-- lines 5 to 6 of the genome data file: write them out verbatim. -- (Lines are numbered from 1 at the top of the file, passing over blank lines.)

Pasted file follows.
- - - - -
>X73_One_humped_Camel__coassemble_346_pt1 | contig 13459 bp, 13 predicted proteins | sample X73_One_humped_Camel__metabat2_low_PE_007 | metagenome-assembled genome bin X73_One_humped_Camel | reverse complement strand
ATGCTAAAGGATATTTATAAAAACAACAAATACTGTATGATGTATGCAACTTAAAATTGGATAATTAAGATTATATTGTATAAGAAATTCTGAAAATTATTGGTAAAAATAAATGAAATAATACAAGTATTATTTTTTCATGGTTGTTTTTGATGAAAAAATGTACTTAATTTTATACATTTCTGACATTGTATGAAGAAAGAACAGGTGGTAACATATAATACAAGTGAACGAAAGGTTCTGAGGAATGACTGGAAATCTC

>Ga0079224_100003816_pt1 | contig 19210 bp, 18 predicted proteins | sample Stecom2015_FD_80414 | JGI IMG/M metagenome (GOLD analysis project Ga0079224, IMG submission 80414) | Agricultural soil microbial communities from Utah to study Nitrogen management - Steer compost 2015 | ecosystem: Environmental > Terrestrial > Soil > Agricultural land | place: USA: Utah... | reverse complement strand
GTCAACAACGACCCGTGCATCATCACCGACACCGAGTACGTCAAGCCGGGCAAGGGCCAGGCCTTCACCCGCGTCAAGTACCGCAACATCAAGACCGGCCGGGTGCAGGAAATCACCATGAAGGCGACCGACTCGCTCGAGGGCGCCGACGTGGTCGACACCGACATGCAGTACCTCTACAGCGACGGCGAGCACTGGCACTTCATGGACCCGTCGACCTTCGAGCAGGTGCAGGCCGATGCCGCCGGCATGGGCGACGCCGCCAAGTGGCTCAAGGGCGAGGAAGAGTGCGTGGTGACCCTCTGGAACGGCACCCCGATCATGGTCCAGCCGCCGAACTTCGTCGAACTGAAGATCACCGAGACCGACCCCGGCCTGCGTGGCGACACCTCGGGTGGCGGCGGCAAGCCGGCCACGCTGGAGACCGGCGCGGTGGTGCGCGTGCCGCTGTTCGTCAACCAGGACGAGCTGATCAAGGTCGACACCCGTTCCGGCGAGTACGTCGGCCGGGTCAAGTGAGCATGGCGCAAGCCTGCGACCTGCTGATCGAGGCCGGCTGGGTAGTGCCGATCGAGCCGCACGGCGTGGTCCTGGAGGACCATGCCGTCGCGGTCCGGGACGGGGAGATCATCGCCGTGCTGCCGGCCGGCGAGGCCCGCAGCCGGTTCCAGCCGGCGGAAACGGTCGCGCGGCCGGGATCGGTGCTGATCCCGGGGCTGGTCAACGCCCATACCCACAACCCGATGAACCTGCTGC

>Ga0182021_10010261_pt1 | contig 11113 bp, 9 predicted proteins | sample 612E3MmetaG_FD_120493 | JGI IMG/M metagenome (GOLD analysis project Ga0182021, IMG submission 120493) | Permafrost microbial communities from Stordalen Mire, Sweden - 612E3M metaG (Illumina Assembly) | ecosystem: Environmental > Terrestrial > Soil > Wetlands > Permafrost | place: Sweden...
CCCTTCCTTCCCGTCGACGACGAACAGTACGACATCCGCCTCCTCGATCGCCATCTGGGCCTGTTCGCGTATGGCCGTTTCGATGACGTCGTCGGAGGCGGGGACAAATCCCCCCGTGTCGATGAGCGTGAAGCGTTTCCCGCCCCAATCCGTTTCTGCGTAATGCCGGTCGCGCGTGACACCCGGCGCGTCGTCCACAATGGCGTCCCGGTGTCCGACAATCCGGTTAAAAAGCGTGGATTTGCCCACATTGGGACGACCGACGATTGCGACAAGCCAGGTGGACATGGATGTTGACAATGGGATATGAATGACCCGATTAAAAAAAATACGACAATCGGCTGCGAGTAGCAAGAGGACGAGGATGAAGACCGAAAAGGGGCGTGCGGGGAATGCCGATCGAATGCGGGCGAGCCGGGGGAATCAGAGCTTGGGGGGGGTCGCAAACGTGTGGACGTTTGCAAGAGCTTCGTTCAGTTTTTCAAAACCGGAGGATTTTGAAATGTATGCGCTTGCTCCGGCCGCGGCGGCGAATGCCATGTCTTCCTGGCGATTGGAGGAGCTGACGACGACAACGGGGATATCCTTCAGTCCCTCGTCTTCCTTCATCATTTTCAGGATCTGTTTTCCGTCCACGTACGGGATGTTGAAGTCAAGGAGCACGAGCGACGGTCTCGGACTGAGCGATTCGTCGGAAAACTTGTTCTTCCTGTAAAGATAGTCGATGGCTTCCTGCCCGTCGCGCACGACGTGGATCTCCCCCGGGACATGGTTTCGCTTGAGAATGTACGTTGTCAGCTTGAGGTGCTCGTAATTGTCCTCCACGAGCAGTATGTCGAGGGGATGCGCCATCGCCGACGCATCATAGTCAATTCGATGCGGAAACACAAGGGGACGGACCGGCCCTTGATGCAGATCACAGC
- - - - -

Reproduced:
>Ga0182021_10010261_pt1 | contig 11113 bp, 9 predicted proteins | sample 612E3MmetaG_FD_120493 | JGI IMG/M metagenome (GOLD analysis project Ga0182021, IMG submission 120493) | Permafrost microbial communities from Stordalen Mire, Sweden - 612E3M metaG (Illumina Assembly) | ecosystem: Environmental > Terrestrial > Soil > Wetlands > Permafrost | place: Sweden...
CCCTTCCTTCCCGTCGACGACGAACAGTACGACATCCGCCTCCTCGATCGCCATCTGGGCCTGTTCGCGTATGGCCGTTTCGATGACGTCGTCGGAGGCGGGGACAAATCCCCCCGTGTCGATGAGCGTGAAGCGTTTCCCGCCCCAATCCGTTTCTGCGTAATGCCGGTCGCGCGTGACACCCGGCGCGTCGTCCACAATGGCGTCCCGGTGTCCGACAATCCGGTTAAAAAGCGTGGATTTGCCCACATTGGGACGACCGACGATTGCGACAAGCCAGGTGGACATGGATGTTGACAATGGGATATGAATGACCCGATTAAAAAAAATACGACAATCGGCTGCGAGTAGCAAGAGGACGAGGATGAAGACCGAAAAGGGGCGTGCGGGGAATGCCGATCGAATGCGGGCGAGCCGGGGGAATCAGAGCTTGGGGGGGGTCGCAAACGTGTGGACGTTTGCAAGAGCTTCGTTCAGTTTTTCAAAACCGGAGGATTTTGAAATGTATGCGCTTGCTCCGGCCGCGGCGGCGAATGCCATGTCTTCCTGGCGATTGGAGGAGCTGACGACGACAACGGGGATATCCTTCAGTCCCTCGTCTTCCTTCATCATTTTCAGGATCTGTTTTCCGTCCACGTACGGGATGTTGAAGTCAAGGAGCACGAGCGACGGTCTCGGACTGAGCGATTCGTCGGAAAACTTGTTCTTCCTGTAAAGATAGTCGATGGCTTCCTGCCCGTCGCGCACGACGTGGATCTCCCCCGGGACATGGTTTCGCTTGAGAATGTACGTTGTCAGCTTGAGGTGCTCGTAATTGTCCTCCACGAGCAGTATGTCGAGGGGATGCGCCATCGCCGACGCATCATAGTCAATTCGATGCGGAAACACAAGGGGACGGACCGGCCCTTGATGCAGATCACAGC